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The Nasty Bits

The Nasty Bits: Southern Fried Gizzards

The Nasty Bits: Southern Fried Gizzards

"You can never be surrounded by too many gizzards."

More commonly sold than duck gizzards, chicken gizzards are dirt-cheap and wholly delicious. I was first introduced to the glory of Southern fried chicken gizzards at Roscoe's, a chain of chicken-and-waffle houses in California. Roscoe's is a classy joint. It's a place where you'll never have to worry about running out of the whipped butter that accompanies not only the waffles but just about everything else on the menu. Pats of butter always go on top of the grits, which accompany their platter of gizzards, deep-fried to perfection in a thin and crisp batter.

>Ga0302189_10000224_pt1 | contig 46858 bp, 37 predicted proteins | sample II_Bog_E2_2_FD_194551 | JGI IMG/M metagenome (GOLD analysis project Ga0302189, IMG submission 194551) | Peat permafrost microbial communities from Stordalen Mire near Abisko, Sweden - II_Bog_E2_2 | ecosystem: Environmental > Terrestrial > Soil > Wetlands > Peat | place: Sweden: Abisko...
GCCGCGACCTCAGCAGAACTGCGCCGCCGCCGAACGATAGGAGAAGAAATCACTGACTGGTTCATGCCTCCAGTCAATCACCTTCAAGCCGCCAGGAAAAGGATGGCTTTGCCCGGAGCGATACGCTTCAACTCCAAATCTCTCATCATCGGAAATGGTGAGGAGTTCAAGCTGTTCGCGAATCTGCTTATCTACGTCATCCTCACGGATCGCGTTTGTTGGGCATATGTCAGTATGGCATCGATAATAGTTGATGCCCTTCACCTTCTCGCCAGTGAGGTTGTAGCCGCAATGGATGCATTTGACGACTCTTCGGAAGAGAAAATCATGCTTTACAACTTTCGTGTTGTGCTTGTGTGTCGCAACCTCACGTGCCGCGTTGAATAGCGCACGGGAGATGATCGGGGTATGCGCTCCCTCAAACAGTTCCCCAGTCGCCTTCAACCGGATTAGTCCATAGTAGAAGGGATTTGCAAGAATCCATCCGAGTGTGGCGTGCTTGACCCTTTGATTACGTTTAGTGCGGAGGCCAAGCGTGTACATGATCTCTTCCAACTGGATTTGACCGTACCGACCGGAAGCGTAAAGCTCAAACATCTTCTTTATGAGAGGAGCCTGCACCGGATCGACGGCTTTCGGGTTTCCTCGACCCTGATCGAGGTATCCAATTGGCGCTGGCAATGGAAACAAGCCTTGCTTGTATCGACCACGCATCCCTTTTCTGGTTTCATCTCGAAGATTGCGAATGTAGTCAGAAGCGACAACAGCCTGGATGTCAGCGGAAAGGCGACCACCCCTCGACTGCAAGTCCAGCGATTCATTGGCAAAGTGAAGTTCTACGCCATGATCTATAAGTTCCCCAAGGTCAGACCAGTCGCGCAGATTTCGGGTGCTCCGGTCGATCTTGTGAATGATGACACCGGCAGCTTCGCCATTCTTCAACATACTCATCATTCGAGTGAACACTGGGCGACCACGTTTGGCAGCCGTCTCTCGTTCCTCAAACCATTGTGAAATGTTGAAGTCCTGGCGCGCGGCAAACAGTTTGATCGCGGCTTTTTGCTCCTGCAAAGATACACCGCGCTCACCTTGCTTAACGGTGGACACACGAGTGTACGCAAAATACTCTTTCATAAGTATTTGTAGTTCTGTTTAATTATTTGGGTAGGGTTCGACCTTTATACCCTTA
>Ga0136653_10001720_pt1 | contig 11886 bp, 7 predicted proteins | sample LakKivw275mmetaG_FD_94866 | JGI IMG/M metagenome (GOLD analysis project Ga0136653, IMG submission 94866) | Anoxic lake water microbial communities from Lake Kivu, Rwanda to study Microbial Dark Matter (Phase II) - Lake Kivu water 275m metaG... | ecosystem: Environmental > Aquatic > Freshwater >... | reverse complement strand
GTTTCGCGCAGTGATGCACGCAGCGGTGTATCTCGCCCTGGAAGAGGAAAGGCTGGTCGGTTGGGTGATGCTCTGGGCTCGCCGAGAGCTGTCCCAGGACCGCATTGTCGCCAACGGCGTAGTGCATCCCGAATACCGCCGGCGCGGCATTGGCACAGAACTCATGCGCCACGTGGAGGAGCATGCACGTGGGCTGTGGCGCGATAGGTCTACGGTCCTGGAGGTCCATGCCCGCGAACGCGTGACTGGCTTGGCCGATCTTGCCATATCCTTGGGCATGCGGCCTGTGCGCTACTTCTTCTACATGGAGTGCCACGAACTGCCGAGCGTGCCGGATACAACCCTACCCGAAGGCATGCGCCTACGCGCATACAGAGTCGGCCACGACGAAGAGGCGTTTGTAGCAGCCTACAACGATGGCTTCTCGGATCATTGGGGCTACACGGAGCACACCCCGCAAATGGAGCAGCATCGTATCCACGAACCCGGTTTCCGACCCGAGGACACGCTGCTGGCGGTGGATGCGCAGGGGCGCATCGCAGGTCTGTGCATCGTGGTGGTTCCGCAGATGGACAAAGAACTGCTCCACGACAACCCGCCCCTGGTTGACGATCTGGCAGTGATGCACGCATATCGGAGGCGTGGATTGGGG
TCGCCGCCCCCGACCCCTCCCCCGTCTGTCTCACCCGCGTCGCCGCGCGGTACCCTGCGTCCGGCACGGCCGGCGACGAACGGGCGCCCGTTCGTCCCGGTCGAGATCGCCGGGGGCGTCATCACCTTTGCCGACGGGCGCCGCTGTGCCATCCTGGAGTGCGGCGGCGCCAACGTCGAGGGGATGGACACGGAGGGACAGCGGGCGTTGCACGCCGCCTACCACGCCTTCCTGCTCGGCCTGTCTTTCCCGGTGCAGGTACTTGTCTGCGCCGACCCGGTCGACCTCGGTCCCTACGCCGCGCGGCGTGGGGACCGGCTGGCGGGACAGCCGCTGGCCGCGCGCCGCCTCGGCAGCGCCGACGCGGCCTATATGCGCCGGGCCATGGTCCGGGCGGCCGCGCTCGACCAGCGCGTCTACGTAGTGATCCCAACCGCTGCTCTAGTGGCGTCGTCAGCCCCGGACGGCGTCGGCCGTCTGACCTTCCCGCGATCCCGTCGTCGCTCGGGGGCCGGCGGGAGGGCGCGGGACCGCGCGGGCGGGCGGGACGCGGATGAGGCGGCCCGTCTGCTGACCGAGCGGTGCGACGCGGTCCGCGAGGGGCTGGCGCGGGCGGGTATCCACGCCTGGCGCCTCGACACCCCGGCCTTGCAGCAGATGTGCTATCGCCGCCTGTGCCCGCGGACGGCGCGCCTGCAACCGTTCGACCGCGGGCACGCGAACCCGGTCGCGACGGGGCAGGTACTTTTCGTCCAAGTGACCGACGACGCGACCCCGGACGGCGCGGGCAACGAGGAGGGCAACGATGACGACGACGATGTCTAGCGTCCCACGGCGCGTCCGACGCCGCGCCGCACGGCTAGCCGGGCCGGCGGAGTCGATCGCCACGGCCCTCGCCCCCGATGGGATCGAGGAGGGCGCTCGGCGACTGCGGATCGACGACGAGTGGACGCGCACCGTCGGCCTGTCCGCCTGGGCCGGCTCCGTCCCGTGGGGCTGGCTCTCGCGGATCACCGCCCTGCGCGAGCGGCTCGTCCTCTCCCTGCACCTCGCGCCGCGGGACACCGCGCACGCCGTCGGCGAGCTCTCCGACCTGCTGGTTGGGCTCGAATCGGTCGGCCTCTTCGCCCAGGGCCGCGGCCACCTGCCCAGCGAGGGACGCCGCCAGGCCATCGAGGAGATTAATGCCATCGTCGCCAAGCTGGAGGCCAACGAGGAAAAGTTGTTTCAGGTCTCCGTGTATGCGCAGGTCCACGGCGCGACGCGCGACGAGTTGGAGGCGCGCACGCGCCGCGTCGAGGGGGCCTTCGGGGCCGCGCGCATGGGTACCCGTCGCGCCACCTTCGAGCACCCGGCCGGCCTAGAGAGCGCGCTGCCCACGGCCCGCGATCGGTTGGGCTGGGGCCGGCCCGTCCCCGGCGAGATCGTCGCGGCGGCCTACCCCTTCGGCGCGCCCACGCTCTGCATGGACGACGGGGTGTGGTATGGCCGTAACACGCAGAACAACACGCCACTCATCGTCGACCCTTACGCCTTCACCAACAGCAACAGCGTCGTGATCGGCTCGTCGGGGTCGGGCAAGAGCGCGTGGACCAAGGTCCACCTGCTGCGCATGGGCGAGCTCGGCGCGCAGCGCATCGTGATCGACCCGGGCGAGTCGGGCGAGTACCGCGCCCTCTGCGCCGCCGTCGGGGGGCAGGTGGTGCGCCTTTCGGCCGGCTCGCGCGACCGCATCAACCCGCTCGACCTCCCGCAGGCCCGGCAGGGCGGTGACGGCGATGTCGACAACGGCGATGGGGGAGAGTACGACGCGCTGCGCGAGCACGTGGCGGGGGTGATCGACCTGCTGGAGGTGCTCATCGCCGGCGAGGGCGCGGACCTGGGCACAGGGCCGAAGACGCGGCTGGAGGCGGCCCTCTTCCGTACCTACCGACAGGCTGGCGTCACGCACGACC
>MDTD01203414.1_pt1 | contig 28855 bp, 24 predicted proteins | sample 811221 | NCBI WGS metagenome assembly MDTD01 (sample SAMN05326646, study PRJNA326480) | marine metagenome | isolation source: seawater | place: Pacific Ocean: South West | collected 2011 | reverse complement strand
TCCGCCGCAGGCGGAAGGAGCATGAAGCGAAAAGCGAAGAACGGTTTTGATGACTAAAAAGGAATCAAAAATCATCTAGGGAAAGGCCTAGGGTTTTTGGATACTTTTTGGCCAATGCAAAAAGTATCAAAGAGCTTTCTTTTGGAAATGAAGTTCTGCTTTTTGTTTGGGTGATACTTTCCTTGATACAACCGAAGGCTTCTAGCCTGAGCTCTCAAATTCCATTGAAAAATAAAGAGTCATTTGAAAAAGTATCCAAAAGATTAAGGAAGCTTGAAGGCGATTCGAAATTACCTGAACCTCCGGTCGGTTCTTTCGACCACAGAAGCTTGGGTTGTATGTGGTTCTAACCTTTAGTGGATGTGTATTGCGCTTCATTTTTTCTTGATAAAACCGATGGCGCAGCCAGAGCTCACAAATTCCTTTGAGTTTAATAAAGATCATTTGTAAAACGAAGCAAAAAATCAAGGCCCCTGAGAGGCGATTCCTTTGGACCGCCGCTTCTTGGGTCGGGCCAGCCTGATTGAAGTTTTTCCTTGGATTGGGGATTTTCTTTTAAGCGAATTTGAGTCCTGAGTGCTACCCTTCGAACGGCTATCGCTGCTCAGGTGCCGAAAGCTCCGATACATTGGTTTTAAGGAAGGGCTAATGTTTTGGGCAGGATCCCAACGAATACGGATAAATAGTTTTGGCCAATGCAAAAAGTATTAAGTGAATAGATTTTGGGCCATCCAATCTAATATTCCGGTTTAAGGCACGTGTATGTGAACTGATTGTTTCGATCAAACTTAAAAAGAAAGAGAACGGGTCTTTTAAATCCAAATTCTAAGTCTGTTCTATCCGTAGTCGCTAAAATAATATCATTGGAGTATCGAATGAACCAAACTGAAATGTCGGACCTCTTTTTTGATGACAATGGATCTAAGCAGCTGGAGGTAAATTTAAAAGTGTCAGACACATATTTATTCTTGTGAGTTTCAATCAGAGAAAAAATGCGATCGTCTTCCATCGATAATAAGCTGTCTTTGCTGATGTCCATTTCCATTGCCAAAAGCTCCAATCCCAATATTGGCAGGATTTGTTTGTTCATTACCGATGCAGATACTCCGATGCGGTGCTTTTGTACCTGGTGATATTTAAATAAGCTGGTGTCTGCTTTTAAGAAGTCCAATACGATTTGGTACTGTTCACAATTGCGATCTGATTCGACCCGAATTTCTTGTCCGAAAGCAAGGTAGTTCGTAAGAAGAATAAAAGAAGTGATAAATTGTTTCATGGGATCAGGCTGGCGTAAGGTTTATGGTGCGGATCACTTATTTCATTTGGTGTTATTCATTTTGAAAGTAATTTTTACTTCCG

When Did 'Frying' Become a Dirty Word?

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I'm not sure how we arrived at this stage in our culinary development, when the term "fried" has become synonymous with "unhealthy" or "low-class." Perhaps it's due to the prevalence of fast-food chains that use fats and oils as their sole cooking mediums, or the opinions of the medical community concerning the carcinogenic effects of high and dry heat. Think about this, though: When we use words without even meaning to be evaluative, certain terms will carry positive and negative connotations anyway.